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Part 1: I introduce some basic ideas and fold the first large model.


Part 2: I go down to the smaller scales with a model of a Fox. The fox model is from Origami Omnibus by Kunihiko Kasahara, which has the full instructions.


Part 3: I go back to make a larger model using thicker paper to simulate the effects that will happen with the smaller scales.


Part 4: I scale down the crane model to small scales.


Part 5: I go to smaller scales with a dinosaur model (a loch ness monster type dinosaur).


Part 6: I make an even smaller crane model and conclude the series.
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Back towards the end of May I posted a picture of a very tiny set of origami that I made using bond paper and my fingers and the question was asked, “How do you make them?”

Apparently claiming magic is not acceptable to the Instructables community.

I believe the following video will help to answer your questions.

I look forward to any comments! This is my first video post, so let me know wat you think about the editing, pacing, etc...

If you make some tiny origami of your own please post them!

Edit: I made some changes to the video to improve the quality, but after those edits I really felt that this should be broken up a bit better as a step by step Instructable, which is posted now. Thanks for the feedback everyone!
<p>these are awsome instructions and i think you took time on them</p>
Thank you very much! It's a lot of work but nice comments like yours make it worth the effort.
Awesome, thanks for posting and showing your technique. I liked the video a lot because you told the cold hard realities about micro origami such as the sweat from your fingers helping and the fact that they won't be perfect because of the small scale. <br>Earlier when you said that you only used normal printer paper I was really surprised. Since origami paper is thinner I would used that if I attempted to fold this small but I was also thinking about foil paper because it holds it folds much better. Have you tried either of those and what was your experience if so?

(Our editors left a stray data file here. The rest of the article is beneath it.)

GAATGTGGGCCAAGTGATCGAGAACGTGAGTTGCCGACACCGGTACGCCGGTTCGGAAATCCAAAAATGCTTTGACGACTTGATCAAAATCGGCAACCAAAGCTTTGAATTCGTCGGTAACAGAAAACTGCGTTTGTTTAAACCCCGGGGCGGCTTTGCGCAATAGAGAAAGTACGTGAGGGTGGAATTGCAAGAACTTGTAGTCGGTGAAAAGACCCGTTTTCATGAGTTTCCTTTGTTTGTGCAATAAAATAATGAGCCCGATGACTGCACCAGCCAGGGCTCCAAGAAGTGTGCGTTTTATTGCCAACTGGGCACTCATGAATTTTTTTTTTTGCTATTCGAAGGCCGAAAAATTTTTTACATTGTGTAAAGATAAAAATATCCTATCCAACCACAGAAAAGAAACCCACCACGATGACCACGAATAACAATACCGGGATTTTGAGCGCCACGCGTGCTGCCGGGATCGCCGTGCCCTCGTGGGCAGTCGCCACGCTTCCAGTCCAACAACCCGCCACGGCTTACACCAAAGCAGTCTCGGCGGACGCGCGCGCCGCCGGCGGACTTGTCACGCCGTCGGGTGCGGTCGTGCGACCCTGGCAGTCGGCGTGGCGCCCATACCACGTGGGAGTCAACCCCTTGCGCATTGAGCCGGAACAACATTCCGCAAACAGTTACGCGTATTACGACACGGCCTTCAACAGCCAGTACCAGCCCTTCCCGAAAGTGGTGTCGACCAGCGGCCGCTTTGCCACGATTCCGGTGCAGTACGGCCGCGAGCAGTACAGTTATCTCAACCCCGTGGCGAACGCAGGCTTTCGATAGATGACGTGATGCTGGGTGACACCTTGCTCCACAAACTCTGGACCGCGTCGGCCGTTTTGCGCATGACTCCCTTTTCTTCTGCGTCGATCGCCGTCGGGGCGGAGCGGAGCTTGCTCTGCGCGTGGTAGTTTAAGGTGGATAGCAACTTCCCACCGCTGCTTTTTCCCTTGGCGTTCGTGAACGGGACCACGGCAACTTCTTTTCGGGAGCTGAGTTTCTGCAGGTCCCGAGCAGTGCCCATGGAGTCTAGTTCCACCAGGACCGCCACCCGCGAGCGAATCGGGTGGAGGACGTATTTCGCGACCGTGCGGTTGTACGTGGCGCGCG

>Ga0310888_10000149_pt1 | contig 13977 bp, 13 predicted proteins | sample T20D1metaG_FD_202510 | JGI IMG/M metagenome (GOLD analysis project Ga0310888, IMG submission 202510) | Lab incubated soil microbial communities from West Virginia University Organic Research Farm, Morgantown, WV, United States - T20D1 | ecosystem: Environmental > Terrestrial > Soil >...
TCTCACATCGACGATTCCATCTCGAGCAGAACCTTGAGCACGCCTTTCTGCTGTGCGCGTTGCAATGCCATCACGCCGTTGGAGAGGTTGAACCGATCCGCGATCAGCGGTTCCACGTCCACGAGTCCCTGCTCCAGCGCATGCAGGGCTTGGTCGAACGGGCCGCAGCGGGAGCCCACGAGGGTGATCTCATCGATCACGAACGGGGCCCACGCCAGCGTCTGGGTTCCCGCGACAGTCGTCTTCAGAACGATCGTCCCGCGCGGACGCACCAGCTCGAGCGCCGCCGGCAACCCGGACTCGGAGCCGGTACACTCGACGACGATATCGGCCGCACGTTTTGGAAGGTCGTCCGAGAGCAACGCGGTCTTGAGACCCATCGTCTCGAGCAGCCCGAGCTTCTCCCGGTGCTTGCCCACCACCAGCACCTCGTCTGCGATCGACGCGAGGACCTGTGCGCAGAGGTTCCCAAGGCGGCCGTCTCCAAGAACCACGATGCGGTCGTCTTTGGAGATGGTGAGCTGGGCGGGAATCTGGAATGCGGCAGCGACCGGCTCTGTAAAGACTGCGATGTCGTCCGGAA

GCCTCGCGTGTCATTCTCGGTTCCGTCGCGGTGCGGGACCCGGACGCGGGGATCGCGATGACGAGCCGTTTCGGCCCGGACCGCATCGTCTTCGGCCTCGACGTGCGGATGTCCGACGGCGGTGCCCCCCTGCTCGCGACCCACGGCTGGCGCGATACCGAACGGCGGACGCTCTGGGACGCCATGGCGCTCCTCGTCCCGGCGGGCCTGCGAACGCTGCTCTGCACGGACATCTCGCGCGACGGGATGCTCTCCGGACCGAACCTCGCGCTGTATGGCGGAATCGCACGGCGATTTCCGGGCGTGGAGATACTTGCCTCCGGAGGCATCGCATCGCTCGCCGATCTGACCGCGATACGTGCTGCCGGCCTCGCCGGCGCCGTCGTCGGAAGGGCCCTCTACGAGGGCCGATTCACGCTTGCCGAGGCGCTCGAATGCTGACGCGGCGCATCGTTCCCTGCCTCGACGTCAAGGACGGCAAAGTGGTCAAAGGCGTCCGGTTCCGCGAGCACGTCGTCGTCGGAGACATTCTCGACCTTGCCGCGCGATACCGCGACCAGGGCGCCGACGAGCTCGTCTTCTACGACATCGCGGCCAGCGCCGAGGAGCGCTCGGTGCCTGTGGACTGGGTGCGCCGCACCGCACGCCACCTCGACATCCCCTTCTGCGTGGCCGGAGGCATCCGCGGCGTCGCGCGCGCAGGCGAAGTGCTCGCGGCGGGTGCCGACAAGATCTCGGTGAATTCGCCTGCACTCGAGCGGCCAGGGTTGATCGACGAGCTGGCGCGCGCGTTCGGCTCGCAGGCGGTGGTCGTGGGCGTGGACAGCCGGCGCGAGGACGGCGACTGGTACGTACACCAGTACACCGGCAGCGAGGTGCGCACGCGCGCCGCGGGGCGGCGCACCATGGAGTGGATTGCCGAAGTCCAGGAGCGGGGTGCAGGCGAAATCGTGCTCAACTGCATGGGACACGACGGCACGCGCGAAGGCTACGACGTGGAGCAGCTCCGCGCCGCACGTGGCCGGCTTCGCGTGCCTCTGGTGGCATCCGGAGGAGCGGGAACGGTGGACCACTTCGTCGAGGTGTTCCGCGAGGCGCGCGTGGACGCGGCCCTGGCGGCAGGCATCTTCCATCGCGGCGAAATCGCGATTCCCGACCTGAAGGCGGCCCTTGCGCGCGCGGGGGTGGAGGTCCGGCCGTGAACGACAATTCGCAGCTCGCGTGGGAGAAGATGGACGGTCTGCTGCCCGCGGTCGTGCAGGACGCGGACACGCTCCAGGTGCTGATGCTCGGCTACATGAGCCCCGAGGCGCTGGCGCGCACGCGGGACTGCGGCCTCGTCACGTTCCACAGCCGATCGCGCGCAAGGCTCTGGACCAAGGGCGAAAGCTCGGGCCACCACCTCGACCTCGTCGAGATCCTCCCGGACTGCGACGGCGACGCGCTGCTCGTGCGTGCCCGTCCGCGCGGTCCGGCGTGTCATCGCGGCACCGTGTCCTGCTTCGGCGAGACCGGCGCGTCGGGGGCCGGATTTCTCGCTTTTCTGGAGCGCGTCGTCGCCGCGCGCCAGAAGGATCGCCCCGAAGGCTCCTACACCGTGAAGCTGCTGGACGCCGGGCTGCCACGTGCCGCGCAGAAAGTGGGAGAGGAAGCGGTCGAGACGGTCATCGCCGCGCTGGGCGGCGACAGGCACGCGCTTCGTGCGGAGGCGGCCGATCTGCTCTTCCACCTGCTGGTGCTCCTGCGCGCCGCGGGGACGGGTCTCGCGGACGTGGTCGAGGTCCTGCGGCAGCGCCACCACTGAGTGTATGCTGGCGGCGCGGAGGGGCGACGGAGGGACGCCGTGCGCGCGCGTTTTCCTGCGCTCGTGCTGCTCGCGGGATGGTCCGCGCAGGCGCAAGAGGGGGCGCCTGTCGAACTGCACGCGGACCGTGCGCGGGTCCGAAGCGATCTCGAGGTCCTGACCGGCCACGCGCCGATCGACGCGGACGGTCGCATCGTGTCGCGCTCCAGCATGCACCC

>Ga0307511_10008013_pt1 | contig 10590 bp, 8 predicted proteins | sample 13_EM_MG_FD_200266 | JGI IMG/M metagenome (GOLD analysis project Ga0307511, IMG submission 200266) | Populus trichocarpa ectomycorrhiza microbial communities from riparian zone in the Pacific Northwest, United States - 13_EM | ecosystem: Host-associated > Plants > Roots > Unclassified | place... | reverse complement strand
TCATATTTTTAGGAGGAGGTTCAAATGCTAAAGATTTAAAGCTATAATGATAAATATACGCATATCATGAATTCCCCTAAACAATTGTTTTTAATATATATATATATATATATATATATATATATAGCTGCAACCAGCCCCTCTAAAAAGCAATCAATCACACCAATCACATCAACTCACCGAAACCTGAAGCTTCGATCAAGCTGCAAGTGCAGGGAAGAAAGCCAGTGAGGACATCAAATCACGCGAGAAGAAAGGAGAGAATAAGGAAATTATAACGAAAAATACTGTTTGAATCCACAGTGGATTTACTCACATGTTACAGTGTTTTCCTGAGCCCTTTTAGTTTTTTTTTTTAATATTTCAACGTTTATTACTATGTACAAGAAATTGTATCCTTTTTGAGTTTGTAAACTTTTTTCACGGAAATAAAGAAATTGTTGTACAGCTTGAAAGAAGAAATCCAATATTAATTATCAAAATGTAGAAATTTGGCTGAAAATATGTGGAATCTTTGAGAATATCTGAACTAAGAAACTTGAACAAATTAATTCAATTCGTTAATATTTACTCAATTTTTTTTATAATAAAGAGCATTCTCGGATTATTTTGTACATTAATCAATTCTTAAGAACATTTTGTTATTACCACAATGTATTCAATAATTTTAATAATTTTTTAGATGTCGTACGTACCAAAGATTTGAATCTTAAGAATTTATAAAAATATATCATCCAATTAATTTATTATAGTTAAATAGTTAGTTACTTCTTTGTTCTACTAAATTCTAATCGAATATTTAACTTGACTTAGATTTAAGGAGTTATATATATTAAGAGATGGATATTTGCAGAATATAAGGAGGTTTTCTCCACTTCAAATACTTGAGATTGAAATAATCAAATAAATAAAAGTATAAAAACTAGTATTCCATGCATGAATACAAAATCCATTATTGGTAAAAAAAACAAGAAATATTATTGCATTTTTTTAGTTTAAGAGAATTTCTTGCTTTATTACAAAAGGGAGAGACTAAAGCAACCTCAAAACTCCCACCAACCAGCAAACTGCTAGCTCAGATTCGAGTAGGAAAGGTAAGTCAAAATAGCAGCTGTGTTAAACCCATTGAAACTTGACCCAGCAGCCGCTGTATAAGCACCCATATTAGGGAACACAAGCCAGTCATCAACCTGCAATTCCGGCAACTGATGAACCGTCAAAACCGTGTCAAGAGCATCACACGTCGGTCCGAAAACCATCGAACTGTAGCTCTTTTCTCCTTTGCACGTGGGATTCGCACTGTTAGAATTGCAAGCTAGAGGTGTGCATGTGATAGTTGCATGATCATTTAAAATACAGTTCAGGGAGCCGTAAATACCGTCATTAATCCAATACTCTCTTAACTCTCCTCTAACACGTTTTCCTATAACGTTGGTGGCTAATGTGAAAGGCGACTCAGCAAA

Thanks! <br> <br>Mostly I do origami as a way to keep my hands busy when I'm doing other things. When I'm at the hobby store I tend to forget to pick up specialty paper, so for the most part my experience has been with bond (printer) paper, post-it notes, and the paper rings at restaraunts. <br> <br>I'm sure I have some origami paper around, so I should try it. <br> <br>I am not sure about foil paper. Holding a crease is good, but if it holds a crease too well at those scales you might not be able to reverse a fold.
That IS the drawback of the foil paper. It's an especially annoying problem when the model involved tucking flaps into places such as on a water bomb. Now if some sort of tools were used to help open those areas up I bet the end result would be great.
<p>how about using pin and sticking a pin in between the fold and slide it along then upwards? </p>
<p>That can be helpful. I generally don't use tools out of habit since I was making these small to keep from being seen folding, but a pin or toothpick might help.</p>
<p>I made a crane 1cm long, 8mm wide and 5mm high. thanks for the video.</p>
<p>Good to hear. I saw your picture on the other Instructable. Keep folding!</p>
Thanks<br>
<p>Glad I could help!</p>

About This Instructable

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Bio: I'm a Mechancial/Aerospace Engineer that likes to tinker in my spare time. I make my own Christmas Cards.
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